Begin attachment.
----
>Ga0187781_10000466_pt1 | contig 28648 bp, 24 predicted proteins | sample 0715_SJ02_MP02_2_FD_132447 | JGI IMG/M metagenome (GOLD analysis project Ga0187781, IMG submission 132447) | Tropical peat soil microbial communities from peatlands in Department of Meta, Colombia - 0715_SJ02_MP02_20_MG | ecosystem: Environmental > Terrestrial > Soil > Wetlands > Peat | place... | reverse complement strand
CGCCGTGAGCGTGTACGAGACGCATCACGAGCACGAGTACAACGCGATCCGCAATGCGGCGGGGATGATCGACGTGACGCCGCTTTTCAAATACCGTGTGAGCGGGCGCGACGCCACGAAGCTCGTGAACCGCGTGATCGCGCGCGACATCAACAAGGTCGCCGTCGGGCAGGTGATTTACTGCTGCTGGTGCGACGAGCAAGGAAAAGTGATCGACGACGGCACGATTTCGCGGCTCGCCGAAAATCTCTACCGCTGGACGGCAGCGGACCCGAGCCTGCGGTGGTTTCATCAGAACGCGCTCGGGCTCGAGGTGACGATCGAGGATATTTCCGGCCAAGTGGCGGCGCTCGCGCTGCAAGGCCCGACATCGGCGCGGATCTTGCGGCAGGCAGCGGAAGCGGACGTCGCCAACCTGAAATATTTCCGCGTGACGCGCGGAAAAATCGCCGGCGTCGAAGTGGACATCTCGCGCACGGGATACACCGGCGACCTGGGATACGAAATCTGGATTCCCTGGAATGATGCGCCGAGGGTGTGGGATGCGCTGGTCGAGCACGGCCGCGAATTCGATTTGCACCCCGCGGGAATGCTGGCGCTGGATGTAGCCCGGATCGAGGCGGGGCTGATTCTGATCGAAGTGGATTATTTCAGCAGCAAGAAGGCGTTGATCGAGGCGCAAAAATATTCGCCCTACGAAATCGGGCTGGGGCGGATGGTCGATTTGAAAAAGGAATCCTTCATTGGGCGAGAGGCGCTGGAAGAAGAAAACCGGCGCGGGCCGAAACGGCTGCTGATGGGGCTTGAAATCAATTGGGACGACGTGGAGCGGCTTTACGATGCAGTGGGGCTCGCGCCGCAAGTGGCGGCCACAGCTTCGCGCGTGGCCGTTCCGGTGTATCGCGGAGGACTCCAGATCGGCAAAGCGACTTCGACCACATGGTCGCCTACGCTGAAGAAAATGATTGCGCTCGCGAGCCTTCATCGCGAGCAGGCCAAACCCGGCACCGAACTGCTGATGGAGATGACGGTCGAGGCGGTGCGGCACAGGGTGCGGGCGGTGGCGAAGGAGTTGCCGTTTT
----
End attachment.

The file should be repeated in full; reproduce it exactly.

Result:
>Ga0187781_10000466_pt1 | contig 28648 bp, 24 predicted proteins | sample 0715_SJ02_MP02_2_FD_132447 | JGI IMG/M metagenome (GOLD analysis project Ga0187781, IMG submission 132447) | Tropical peat soil microbial communities from peatlands in Department of Meta, Colombia - 0715_SJ02_MP02_20_MG | ecosystem: Environmental > Terrestrial > Soil > Wetlands > Peat | place... | reverse complement strand
CGCCGTGAGCGTGTACGAGACGCATCACGAGCACGAGTACAACGCGATCCGCAATGCGGCGGGGATGATCGACGTGACGCCGCTTTTCAAATACCGTGTGAGCGGGCGCGACGCCACGAAGCTCGTGAACCGCGTGATCGCGCGCGACATCAACAAGGTCGCCGTCGGGCAGGTGATTTACTGCTGCTGGTGCGACGAGCAAGGAAAAGTGATCGACGACGGCACGATTTCGCGGCTCGCCGAAAATCTCTACCGCTGGACGGCAGCGGACCCGAGCCTGCGGTGGTTTCATCAGAACGCGCTCGGGCTCGAGGTGACGATCGAGGATATTTCCGGCCAAGTGGCGGCGCTCGCGCTGCAAGGCCCGACATCGGCGCGGATCTTGCGGCAGGCAGCGGAAGCGGACGTCGCCAACCTGAAATATTTCCGCGTGACGCGCGGAAAAATCGCCGGCGTCGAAGTGGACATCTCGCGCACGGGATACACCGGCGACCTGGGATACGAAATCTGGATTCCCTGGAATGATGCGCCGAGGGTGTGGGATGCGCTGGTCGAGCACGGCCGCGAATTCGATTTGCACCCCGCGGGAATGCTGGCGCTGGATGTAGCCCGGATCGAGGCGGGGCTGATTCTGATCGAAGTGGATTATTTCAGCAGCAAGAAGGCGTTGATCGAGGCGCAAAAATATTCGCCCTACGAAATCGGGCTGGGGCGGATGGTCGATTTGAAAAAGGAATCCTTCATTGGGCGAGAGGCGCTGGAAGAAGAAAACCGGCGCGGGCCGAAACGGCTGCTGATGGGGCTTGAAATCAATTGGGACGACGTGGAGCGGCTTTACGATGCAGTGGGGCTCGCGCCGCAAGTGGCGGCCACAGCTTCGCGCGTGGCCGTTCCGGTGTATCGCGGAGGACTCCAGATCGGCAAAGCGACTTCGACCACATGGTCGCCTACGCTGAAGAAAATGATTGCGCTCGCGAGCCTTCATCGCGAGCAGGCCAAACCCGGCACCGAACTGCTGATGGAGATGACGGTCGAGGCGGTGCGGCACAGGGTGCGGGCGGTGGCGAAGGAGTTGCCGTTTT